Manhattan Still Home to Independent Retailers
Bernice Hurst, Contributing Editor, RetailWire
tradition of small, independent retailers on Manhattan’s Lower east
side is apparently thriving in spite
of the recession. Unlike pop-up shops, The New
York Times explains
these niche retailers intend to become permanent fixtures. The determined
entrepreneurs cited have experience supplying larger retailers but
decided that supplying themselves would be more interesting and satisfying.
Each has a passion for what they sell and to whom; quality for both
is a priority.
Chen of Self Edge sells replicas of vintage American clothes from Japanese
designers and says the recession hasn’t hurt business. “It helps to
carry a product that nobody else has, and it helps to be knowledgeable
about it.” He has a ten-year lease on Orchard Street.
King of JF & Son echoed his sentiments, selling clothes made by
a studio she and partners own in India. According to the newspaper,
the studio was a result of “frustration with the demands of middlemen,
including buyers and showroom owners.”
we started the studio, it made a world of difference,” Ms. King explained. “We
were able to make things we’d never be able to do in New York. …
I’ve forgotten about the recession.”
neighbors are a mixed bunch but with a certain common theme. Victor
Osborne, whose hat store was rented for “only slightly more” than his
Brooklyn workroom, said “the recession has changed his approach to
design” and enabled him to merchandise his designs the way he wants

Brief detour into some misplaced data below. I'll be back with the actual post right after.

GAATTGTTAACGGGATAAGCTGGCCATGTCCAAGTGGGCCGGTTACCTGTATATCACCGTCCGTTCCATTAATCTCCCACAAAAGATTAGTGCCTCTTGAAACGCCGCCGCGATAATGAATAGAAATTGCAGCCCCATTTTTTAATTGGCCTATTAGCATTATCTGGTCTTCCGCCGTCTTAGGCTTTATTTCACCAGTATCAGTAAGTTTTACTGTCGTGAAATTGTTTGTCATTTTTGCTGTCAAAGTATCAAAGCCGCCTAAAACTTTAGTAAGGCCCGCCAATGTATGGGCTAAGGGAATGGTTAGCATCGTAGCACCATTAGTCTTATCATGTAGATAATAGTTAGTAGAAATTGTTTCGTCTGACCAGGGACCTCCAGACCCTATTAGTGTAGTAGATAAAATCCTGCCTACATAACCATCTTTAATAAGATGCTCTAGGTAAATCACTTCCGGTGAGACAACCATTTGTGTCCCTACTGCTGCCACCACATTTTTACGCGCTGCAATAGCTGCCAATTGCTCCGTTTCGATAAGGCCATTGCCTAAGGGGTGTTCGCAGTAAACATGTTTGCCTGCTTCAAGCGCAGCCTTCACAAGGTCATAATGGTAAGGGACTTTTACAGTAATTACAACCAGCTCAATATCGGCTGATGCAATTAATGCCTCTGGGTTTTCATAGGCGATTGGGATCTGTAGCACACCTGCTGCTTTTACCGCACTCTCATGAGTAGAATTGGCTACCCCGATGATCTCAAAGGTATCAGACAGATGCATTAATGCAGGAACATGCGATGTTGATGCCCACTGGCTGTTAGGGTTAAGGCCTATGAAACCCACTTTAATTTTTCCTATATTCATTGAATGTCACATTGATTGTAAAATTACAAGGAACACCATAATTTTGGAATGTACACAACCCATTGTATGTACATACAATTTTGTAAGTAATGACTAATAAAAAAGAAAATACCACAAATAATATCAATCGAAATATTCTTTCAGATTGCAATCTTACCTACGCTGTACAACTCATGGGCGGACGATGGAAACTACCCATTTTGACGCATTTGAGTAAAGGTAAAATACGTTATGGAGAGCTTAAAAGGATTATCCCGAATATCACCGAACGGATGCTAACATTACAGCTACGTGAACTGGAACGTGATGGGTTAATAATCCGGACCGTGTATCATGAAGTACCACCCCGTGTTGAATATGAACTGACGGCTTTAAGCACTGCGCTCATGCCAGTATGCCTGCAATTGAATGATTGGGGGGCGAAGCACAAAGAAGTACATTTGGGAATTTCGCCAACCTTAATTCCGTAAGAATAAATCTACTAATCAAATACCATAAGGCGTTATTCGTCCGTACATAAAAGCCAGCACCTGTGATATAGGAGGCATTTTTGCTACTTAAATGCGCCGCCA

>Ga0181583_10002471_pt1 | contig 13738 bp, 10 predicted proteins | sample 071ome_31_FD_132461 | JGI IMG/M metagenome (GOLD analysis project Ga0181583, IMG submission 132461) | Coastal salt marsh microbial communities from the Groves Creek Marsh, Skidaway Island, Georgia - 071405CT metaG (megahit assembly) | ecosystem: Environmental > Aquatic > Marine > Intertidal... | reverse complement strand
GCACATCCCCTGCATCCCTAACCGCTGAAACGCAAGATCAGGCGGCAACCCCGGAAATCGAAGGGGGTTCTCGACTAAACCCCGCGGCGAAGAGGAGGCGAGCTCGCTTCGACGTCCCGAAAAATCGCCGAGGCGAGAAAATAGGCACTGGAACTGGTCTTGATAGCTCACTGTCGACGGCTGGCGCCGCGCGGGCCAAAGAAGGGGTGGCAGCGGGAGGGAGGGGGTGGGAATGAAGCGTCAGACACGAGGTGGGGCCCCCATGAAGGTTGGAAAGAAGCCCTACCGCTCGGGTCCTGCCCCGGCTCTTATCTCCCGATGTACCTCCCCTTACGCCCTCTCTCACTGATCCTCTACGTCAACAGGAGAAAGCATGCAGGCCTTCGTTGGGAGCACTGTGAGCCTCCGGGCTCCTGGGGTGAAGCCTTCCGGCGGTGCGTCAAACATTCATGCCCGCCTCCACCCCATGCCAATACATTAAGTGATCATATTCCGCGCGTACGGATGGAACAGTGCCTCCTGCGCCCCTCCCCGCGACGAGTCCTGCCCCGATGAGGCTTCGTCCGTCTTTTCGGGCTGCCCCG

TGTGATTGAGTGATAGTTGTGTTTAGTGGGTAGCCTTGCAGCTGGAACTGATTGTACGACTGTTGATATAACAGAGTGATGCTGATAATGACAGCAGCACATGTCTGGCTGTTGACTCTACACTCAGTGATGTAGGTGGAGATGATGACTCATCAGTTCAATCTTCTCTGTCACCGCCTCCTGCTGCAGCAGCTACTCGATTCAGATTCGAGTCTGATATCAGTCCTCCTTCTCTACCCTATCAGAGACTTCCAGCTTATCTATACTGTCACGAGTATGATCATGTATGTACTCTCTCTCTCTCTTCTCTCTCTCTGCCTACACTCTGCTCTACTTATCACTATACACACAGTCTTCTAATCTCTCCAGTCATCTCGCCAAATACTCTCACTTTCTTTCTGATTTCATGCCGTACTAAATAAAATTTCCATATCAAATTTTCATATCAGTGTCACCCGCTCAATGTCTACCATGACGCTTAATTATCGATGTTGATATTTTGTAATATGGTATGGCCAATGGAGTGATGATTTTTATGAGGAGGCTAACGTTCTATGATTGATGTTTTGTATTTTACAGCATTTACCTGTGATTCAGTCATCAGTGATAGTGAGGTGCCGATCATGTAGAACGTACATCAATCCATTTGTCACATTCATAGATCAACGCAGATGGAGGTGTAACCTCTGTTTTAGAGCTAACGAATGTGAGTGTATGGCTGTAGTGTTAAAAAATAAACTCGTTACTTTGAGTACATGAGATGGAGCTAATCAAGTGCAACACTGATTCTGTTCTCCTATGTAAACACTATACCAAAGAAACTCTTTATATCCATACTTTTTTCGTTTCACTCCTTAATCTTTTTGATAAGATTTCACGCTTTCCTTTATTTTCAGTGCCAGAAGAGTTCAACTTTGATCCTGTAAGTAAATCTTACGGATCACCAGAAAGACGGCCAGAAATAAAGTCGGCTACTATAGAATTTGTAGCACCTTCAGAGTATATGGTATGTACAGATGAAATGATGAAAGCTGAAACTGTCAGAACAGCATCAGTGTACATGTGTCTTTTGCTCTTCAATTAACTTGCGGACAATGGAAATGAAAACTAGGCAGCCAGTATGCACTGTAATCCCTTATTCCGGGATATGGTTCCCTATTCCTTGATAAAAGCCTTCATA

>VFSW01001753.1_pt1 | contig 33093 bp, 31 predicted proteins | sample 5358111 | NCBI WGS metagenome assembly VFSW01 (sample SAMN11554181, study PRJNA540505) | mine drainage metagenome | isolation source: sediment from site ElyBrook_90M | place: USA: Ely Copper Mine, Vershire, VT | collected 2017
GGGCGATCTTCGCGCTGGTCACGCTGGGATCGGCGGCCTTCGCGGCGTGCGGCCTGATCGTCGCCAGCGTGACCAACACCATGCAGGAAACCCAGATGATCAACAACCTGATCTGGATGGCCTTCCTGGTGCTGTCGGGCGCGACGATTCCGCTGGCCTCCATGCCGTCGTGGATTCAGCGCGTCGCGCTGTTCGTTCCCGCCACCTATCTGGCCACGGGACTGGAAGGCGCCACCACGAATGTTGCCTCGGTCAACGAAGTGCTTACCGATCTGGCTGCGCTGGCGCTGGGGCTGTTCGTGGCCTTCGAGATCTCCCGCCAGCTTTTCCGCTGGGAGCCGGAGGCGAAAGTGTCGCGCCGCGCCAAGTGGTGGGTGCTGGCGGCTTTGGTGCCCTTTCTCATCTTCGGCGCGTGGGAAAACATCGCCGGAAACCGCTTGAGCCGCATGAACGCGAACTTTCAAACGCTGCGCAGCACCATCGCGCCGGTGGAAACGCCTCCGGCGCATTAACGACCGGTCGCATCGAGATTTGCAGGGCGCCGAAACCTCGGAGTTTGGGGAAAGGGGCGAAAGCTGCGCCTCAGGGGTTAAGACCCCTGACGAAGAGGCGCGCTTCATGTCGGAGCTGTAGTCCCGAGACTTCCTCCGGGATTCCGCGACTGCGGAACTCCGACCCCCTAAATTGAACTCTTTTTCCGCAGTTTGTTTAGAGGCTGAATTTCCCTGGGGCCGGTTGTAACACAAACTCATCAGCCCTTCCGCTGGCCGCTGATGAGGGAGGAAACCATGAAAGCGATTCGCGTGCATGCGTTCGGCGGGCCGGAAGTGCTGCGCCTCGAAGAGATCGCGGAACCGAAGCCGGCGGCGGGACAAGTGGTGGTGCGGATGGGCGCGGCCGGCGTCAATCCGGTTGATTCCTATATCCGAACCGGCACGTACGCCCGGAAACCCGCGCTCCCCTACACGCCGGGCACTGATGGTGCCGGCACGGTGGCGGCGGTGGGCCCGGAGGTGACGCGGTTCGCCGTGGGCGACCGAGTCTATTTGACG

to rather than “designing for what the department stores wanted.”
Carbonell transferred her knowledge and experience in the fashion industry
to a new business, Metal and Thread, that specializes in “jewelry and
wood and metal objects, like forged baskets and beautiful old jackknives.” She
doesn’t expect to make a great deal of money, she said. Customers tend
to be “people who are drawn to this kind of thing and love the feeling
of it, but it’s not the majority.”
Jake Mueser of Against Nature doesn’t know the size
of the market for his clothes. He knows “it’s limited to privileged
people who want something a little different. … Right now any amount
of money that keeps this place open and keeps me fed and living is
more than enough money to make what I do worthwhile.” His partner, Amber Doyle, agrees,
describing the business as “so much fun.”
“There are no boundaries
to these things,” said Ms. Doyle.
Questions: What is the opportunity for hip independent stores in the
current market in New York City and other places around the country?
Are independents benefitting from the problems at major high-end stores?
What are they offering that consumers can’t find anywhere else?